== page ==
Fiction

Bumble bee workers under controlled conditions unequivocally forage in frequency-dependent ways in response to variation in corolla color, showing a common-morph preference when flowers contain rewards but a rare-morph preference when they do not. Field experiments, however, showed that pollinators preferred common corolla morphs in only one of four rewarding species. No significant correlations between morph frequency and relative reproductive success have been found in rewarding plant species, although there are suggestions of a negative relationship for a study on an unrewarding species. How may the contradictions in these results be explained.?

Does pollinator behavior in the field differ from that observed in the laboratory?

One potential cause of a difference between laboratory and field behavior is that the frequency dependence observed in bumble bees is not found in other pollinator types. However, FDS has been demonstrated in many animals, including birds (Allen 1988) and a range of predatory, parasitic, and herbivorous arthropods (Sherratt & Harvey 1993). Although further experiments are required, given that frequency-dependent behavior is widespread and common, many polylectic pollinators may respond to variation in floral traits such as color in a frequency-dependent way.

Laboratory experiments typically use highly distinct color morphs. It could be argued that natural floral polymorphisms are often less distinctive to the eyes of their pollinators, and thus induce weaker frequency-dependence. Alternatively, perhaps overall preference for a morph is so strong that frequency dependence is difficult to detect. Pollinators might not respond to floral traits other than color in a frequency dependent way. In experiments using three color morphs of rewarding artificial flowers, and testing for FDS between two that are relatively similar to the eyes of bumble bees, Smithson & Macnair (1997&) still detected significant positive FDS, but this was weaker than shown on yellow and blue flowers that contrasted more strongly (Table 12.1). Overall bias is important in determining the frequency at which preference switches in favoring one morph over another (Fig. 12.1, Table 12.1), so if this bias is strong, FDS may be detectable only at more extreme morph frequencies than those used in field experiments. Further experiments are required to test pollinators' responses to other types of floral traits.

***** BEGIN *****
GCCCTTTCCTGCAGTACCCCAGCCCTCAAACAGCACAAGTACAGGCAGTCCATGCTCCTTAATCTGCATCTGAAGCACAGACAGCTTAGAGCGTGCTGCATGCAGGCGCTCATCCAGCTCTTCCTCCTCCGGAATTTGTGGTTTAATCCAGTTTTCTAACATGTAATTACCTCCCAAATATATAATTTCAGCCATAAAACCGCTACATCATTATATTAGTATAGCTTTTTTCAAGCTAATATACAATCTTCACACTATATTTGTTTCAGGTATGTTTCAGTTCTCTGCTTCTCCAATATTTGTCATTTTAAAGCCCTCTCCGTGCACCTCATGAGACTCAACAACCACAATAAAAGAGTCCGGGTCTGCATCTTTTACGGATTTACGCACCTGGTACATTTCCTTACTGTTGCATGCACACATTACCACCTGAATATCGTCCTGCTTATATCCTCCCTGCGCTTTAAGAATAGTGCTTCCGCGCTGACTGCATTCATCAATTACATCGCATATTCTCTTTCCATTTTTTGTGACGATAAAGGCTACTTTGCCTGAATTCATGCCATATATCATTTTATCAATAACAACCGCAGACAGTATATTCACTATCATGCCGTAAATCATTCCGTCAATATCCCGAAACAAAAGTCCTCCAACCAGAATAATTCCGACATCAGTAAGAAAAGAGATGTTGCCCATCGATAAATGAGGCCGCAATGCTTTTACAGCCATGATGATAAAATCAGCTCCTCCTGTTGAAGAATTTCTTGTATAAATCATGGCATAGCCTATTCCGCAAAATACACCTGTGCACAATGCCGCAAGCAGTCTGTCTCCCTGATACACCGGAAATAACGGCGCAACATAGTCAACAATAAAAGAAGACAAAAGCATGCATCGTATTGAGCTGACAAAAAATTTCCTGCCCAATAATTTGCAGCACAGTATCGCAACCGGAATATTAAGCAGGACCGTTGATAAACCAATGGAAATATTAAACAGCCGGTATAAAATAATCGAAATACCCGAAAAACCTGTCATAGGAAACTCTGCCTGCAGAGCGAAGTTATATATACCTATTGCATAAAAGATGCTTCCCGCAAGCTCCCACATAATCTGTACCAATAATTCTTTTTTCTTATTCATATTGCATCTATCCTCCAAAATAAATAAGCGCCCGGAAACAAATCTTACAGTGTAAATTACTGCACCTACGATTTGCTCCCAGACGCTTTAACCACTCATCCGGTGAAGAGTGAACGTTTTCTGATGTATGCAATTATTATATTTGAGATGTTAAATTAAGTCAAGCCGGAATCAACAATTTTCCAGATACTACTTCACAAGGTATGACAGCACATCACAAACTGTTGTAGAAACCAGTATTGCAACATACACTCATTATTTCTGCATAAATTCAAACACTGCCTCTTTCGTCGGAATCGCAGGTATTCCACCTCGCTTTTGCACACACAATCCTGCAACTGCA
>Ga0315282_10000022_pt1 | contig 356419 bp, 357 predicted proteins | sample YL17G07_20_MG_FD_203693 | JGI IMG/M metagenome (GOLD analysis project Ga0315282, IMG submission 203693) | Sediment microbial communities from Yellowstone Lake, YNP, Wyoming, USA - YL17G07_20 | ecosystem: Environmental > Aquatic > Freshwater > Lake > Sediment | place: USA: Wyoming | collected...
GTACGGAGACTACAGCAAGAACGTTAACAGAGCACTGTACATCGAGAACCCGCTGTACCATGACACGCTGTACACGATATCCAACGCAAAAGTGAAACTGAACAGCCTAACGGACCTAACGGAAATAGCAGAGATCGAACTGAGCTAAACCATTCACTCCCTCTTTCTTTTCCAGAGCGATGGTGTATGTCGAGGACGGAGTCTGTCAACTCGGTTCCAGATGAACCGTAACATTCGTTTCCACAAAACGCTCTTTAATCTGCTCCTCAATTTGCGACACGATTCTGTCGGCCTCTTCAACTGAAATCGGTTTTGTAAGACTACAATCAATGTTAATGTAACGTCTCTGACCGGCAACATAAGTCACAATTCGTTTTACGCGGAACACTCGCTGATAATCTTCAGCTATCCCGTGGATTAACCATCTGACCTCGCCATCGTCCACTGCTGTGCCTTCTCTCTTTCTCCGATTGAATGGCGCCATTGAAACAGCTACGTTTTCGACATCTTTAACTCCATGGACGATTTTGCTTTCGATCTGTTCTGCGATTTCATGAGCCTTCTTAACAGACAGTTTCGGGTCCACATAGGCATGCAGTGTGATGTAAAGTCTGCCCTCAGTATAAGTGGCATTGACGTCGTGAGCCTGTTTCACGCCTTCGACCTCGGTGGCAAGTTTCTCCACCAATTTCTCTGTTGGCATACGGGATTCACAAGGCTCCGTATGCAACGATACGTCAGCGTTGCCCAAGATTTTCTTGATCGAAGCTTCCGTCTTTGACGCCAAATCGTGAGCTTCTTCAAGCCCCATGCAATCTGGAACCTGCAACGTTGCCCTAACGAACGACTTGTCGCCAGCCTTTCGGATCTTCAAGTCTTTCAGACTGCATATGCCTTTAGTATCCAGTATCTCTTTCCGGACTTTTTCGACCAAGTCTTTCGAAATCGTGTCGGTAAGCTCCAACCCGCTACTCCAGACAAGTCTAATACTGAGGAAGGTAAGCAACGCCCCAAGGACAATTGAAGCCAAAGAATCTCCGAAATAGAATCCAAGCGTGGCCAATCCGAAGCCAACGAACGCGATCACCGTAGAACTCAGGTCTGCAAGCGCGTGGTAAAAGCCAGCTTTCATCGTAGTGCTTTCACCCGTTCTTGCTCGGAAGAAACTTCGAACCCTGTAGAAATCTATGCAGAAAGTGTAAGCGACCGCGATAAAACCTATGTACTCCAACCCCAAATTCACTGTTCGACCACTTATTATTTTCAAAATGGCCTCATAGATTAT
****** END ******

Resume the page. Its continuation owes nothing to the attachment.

It could also be argued that the sample sizes in the above studies may be too small. If pollinators in the wild forage as they do under laboratory conditions, we expect strong preferences, which should have been detectable at the sample sizes used. However, it is certainly noteworthy that experiments with significant effects are usually the ones with the higher sample sizes!

It is possible that pollinators might react differently to natural polymorphisms because real morphs differ not only in color but also in other traits, due to pleiotropy. Pleiotropic effects of variation in corolla color have been demonstrated in several cases (e.g., Waser & Price 1981), but not in others (e.g., Jones 1996&). Clearly, for floral traits like corolla color, pleiotropic effects will depend on the biochemical pathways involved. Raguso (this volume) suggests that because floral scent compounds may be produced by the same biochemical pathways as some floral pigments, pleiotropy may be common in characters important to pollinators. Such pleiotropic effects on pollinator behavior need evaluation.

Do the predicted fitness relationships differ from those observed in the field.'

A classic example of FDS is Batesian mimicry in butterflies, in which the fitness of the unpalatable model is inversely related to its abundance relative to that of its palatable mimic (Turner 1977). Both predator and prey are mobile, and the predator either consumes the prey totally or it does not. Contrast this with the type of selection that pollinators exert on immobile plants. The constant spatial remixing of available types does not occur as it does in butterflies. Pollinators consume only part of a plant; a visit usually depletes, but rarely fully consumes, the nectar or pollen. Nectar reward may be replenished by the plant, but slowly. Reproductive success is not an absolute form of selection, and pollinators may affect many aspects of overall fitness. I argue that these fundamental differences between predator-prey and plant-pollinator systems may cause a substantial difference in the frequency dependence expected in plant-pollinator systems.